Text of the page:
Why are we ashamed to use our Norfolk accents?
- Credit: Eastern Daily Press © 2011
The Norfolk accent is a wonderful thing. So why do we seem ashamed to use it, asks Rachel Moore.
'Oh', said a disappointed voice at the end of the phone. 'You're not speaking in a Norfolk accent.'
A partner at a swanky London company dialled into our scheduled call hoping to be answered in broad Norfolk.
'I can do one if you'd like,' I answered, a little too spikily, offering a mardle in dialect.
He hastily explained he was from Suffolk and missed the accent, the accent of our childhood so many of us work so hard to banish to the marshes.
It's bothered me since. Why are we ashamed to be from Norfolk when we speak? We're proud to regale the benefits of our beautiful county, our city, our market towns, our coastline and countryside.
We just don't want to sound like we come from here. It is shameful.
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Listening to Labour's Shadow Health Secretary Angela Rayner on BBC Radio 4 this week, she's proud of her Manchester accent. No one expected Gordon Brown to lose his Scottish accent and the BBC's Steph McGovern has never disguised her Middleborough accent, despite a snooty viewer describing it as a 'terrible affliction' and offering her £20 to correct it.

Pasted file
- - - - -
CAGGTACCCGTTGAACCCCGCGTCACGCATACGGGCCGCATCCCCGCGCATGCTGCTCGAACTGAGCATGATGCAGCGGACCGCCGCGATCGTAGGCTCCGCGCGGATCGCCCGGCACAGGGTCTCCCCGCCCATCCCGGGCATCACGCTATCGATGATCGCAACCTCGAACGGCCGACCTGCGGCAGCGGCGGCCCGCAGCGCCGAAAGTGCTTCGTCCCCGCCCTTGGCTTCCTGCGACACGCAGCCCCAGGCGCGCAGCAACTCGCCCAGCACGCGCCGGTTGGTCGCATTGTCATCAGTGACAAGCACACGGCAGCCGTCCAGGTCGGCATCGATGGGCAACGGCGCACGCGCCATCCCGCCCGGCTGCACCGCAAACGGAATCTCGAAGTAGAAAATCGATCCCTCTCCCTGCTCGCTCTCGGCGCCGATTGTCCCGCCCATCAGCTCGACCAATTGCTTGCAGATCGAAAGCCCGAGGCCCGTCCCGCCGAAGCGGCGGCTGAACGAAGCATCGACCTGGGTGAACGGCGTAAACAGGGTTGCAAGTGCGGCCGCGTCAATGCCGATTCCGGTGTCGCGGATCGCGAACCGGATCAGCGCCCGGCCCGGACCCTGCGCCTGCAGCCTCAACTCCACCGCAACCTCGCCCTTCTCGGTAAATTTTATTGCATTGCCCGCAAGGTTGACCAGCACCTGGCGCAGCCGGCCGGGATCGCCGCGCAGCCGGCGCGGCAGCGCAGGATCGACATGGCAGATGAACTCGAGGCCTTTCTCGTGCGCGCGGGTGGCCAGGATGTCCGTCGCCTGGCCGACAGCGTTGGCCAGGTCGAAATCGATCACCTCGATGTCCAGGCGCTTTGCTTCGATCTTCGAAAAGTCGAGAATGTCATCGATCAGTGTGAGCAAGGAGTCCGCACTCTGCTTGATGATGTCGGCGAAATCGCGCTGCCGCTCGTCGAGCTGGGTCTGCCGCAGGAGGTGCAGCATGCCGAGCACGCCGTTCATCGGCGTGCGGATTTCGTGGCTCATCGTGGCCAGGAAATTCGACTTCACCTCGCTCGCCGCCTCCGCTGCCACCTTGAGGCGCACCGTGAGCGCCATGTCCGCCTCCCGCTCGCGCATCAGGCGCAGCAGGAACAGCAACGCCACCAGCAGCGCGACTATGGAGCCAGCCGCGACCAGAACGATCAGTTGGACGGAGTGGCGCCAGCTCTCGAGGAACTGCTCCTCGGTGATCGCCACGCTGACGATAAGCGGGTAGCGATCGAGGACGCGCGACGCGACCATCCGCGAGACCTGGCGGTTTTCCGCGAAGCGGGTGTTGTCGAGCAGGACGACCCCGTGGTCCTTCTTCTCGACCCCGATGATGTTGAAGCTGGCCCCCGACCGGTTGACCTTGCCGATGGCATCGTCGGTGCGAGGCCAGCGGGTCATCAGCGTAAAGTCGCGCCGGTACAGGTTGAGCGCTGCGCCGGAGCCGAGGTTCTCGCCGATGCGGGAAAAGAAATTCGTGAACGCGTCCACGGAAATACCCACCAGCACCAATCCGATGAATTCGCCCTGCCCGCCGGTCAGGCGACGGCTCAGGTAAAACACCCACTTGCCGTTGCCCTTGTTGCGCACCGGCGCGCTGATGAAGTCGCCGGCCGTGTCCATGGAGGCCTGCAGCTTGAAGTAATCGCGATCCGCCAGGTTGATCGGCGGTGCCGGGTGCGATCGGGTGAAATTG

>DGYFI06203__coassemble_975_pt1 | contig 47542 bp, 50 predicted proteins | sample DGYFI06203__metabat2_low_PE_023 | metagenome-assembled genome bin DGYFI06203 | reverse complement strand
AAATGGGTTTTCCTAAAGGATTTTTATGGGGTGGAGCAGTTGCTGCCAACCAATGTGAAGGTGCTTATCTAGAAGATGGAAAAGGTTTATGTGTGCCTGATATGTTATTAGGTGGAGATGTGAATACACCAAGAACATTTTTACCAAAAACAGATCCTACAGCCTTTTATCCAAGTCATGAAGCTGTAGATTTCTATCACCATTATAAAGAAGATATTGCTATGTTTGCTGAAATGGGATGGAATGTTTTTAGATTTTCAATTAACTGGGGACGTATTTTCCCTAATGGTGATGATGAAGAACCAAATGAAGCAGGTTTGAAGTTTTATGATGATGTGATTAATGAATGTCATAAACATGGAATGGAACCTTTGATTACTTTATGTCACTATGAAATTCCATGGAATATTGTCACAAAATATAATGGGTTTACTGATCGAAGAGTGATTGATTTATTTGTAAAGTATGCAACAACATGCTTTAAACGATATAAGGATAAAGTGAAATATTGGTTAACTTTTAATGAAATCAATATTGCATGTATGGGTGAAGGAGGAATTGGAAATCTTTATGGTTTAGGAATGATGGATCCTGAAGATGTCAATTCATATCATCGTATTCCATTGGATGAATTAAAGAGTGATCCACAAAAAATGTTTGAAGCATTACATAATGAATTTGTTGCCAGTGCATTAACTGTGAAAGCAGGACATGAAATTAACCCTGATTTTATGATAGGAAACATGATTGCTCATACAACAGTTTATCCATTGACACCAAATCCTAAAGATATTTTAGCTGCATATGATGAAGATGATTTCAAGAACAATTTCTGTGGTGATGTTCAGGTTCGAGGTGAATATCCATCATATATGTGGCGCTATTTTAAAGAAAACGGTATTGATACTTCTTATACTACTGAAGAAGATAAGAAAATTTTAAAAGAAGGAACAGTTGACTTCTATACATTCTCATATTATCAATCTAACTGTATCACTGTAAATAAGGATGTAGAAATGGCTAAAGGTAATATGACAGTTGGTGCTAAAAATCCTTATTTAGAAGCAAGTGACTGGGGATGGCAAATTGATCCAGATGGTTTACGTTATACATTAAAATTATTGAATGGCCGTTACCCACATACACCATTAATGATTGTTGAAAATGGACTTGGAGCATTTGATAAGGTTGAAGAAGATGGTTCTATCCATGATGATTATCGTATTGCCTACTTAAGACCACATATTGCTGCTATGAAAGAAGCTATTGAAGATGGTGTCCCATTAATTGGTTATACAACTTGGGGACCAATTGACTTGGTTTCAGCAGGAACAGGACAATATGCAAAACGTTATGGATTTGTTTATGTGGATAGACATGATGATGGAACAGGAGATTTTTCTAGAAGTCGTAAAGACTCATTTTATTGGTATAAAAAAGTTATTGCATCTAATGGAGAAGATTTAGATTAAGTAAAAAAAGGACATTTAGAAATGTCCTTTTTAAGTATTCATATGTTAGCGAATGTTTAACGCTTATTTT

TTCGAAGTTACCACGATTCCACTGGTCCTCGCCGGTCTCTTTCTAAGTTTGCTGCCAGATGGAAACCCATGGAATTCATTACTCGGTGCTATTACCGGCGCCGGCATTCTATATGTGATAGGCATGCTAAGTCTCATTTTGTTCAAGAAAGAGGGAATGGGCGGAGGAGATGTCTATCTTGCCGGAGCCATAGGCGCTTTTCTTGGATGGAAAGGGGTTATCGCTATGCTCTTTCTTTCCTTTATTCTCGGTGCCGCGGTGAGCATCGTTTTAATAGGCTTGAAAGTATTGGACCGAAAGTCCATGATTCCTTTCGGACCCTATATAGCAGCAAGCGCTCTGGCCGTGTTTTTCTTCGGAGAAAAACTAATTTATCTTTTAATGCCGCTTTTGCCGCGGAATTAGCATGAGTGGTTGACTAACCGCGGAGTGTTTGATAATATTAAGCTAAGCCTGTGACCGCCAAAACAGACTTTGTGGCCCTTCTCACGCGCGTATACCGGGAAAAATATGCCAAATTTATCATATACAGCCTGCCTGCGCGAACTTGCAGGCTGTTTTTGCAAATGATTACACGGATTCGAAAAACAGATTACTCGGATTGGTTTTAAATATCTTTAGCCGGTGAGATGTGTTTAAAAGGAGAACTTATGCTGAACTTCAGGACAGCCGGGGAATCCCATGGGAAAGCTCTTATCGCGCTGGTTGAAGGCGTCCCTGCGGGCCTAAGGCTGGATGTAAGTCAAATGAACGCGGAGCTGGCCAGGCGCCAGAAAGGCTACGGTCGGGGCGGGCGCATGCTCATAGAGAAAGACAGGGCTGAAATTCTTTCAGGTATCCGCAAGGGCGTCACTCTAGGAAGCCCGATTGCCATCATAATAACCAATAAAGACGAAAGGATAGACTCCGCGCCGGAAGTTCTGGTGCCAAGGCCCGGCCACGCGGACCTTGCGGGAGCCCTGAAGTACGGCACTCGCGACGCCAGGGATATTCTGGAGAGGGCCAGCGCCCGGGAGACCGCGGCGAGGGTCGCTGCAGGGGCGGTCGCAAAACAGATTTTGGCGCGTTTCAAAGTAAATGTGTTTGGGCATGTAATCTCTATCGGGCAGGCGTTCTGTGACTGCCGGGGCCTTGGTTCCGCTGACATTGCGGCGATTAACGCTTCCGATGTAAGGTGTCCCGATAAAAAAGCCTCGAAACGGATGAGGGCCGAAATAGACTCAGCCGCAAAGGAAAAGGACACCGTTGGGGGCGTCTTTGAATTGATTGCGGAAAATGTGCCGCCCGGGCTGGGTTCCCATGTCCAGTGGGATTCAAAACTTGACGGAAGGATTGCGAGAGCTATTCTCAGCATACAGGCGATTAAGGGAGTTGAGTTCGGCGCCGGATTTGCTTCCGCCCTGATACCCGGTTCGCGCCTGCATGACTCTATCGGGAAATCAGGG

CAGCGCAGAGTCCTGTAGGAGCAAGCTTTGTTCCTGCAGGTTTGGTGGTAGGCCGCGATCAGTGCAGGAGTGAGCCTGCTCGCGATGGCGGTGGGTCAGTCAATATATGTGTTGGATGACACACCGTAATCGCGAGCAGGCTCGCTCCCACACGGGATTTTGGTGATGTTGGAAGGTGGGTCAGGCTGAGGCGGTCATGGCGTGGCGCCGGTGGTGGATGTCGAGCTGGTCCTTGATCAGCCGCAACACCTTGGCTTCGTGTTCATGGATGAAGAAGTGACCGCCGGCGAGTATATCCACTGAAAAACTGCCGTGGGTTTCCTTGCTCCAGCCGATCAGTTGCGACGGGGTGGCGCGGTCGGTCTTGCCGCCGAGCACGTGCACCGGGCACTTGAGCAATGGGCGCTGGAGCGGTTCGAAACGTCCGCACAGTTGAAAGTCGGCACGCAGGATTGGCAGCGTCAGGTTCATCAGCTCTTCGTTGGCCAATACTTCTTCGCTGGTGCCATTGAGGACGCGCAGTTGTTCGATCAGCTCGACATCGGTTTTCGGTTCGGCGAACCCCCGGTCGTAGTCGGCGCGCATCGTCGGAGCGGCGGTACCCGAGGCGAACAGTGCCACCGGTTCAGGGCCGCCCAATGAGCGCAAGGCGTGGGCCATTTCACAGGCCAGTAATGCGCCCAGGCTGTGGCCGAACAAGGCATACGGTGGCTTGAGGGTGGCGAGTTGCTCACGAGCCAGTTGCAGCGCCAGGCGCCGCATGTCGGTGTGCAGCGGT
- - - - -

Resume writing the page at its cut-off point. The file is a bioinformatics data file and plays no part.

Those from the North East, North West, Scotland and Wales preserve their accents while us East Anglians, our south western cousins and Brummies try to kill ours because we fear they count against us. And they do.
Young people are being locked out of top jobs because of the wrong accent.
Research by the Sutton Trust, which tackles social mobility, found four-fifths of those polled said young people from poorer backgrounds were ruled out of banking jobs, stating accent as a reason.
But I bet only certain accents.
We're Norfolk and proud in many ways but not in what immediately identifies us as natives of one of the finest counties in the land.
We've allowed the rest of the country to judge it out of us with prejudice that we sound slow. I, for one, feel uncomfortable about that.